By Doug Rich

What does the customer or consumer want?

When there is an answer to that question, a market has been identified and it is up to everyone in the food chain to preserve that product, from the producer to the consumer.

Representatives from all segments of the food chain gathered in St. Louis, MO, to discuss identity preserved (IP) commodities and the markets for those commodities. The Food Chain of Tomorrow Conference was sponsored by the American Soybean Association (ASA), Dupont and the National Oilseed Producers Association (NOPA).

Identity preserved markets are not new to agriculture, but are in the spotlight because of low commodity prices and the furor over genetically modified organisms (GMO).

"Identity preserved markets are one more way to capture value during times of low commodity prices," said Steve Censky, chief executive officer of the American Soybean Association. Identity preserved systems can be used for traditional crops--like food grade soybeans, for biotech crops, for non-biotech crops or for closed-loop systems for unapproved crops. The need for IP systems continues to expand as second generation biotech crops are released.

First generation biotech crops provided farmers with input traits, like herbicide resistance and insect resistance, while second generation biotech crops will have direct consumer benefits. "These functional foods will be one of the drivers in the soy food industry," according to Marlyn Jorgensen, vice president of Iowa Soy Specialties. "This will demand a separate supply system." Functional foods will provide benefits beyond basic nutrients, such as pharmaceuticals.

"We have just seen the tip of the iceberg, as far as nutritionally and medically enhanced foods are concerned," said Michael Dunn, under secretary for marketing and regulatory programs, U.S. Department of Agriculture. These products will have benefits for a population that is growing older, sicker and costlier to maintain.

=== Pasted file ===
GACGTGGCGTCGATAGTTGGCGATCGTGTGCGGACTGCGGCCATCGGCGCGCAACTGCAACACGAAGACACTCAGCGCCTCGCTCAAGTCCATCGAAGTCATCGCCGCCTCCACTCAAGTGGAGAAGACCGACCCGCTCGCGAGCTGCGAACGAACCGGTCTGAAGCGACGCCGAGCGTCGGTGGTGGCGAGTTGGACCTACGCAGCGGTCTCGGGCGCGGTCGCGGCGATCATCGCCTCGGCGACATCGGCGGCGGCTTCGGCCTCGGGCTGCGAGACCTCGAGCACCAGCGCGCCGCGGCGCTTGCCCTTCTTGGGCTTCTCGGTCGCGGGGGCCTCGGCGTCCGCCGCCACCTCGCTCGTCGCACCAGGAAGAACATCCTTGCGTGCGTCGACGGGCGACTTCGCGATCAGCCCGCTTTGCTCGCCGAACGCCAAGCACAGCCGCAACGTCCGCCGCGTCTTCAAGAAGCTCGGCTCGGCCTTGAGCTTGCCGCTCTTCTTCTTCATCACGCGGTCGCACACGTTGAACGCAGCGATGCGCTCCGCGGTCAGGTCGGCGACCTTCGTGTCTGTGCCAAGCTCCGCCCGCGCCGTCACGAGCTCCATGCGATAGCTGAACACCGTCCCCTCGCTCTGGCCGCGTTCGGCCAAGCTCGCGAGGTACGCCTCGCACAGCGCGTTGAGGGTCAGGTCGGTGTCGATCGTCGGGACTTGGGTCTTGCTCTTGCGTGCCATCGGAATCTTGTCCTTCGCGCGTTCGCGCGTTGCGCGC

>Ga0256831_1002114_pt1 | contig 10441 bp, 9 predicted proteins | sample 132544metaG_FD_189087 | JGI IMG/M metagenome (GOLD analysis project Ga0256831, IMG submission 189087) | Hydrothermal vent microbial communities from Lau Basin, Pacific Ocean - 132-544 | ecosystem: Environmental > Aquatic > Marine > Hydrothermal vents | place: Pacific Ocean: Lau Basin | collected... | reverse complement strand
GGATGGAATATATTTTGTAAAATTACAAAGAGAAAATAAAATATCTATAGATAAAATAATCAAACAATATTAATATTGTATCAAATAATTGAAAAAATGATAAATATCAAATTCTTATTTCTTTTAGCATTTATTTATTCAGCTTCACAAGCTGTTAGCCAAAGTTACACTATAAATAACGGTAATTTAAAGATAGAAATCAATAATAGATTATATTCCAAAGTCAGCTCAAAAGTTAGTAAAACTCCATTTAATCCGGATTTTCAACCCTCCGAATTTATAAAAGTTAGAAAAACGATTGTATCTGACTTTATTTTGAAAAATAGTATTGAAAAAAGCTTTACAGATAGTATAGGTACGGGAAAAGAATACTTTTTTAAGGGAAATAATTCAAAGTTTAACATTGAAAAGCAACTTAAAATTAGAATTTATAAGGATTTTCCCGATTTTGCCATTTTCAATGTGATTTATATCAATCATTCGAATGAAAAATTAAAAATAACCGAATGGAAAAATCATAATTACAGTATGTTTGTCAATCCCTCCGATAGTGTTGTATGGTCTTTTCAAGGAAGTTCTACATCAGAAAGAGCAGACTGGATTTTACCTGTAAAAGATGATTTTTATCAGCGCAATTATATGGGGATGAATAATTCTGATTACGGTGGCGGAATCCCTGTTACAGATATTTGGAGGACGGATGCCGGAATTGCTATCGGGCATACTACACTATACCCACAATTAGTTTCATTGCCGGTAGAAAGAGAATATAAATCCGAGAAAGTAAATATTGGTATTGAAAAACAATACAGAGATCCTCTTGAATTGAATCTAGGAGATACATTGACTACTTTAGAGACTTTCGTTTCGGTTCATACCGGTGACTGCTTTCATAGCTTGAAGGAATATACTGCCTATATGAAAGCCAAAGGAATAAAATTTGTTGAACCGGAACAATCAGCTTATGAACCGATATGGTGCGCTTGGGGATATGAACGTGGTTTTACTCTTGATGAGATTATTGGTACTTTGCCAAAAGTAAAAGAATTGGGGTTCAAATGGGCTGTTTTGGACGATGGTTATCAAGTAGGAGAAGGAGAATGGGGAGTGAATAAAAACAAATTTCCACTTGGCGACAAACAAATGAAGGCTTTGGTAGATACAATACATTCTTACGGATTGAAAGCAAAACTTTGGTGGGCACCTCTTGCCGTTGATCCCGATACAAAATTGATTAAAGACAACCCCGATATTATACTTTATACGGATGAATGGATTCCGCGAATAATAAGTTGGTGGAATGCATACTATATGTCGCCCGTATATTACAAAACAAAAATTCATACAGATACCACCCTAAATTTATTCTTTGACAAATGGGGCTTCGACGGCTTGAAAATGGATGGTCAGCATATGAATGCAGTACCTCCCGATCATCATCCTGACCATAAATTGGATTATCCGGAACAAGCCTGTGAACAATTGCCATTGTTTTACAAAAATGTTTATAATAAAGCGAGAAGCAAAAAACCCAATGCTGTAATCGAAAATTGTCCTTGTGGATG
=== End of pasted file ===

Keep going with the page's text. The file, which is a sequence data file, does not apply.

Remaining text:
In a system designed to handle bulk commodities, is it possible to IP special grain products all the way from the producer to the consumer? "It is possible to ship large quantities of genetically pure products," according to Jim Stitzlein, manager of market development, licensing and storage for Consolidated Grain & Barge Co. "But the IP system adds cost all along the way, from producer to consumer, and the costs are greater as it gets closer to the consumer. The value of the product to the consumer has to be greater than these costs."

With additional cost comes additional risk. Who will pay if a load of IP grain is turned down, because it is contaminated or does not meet the standards requested by the end user? "There is a risk of failure and we will fail at some time," said Stitzlein.

"The added costs today could be the standard for doing business tomorrow," said Dunn.

Rejection coverage has been around for a long time, according to Gerald Sullivan, president of The Sullivan Group. This type of insurance coverage just needs to be adapted to cover shipments of things like non-GMO and GMO grains. To provide coverage, the insurer needs to know exactly what they are insuring. Sullivan said a system exists to do that and it has been around for many years. "Use the seed certification system in place and approved by the Association of Official Seed Certifying Agencies (AOSCA)." Certified seed growers are the original identity preserved marketers. The seed certification system provides record keeping, inspection protocols, lab analysis and official labeling.

"Good, realistic testing at the point of discharge is the biggest problem," said Sullivan.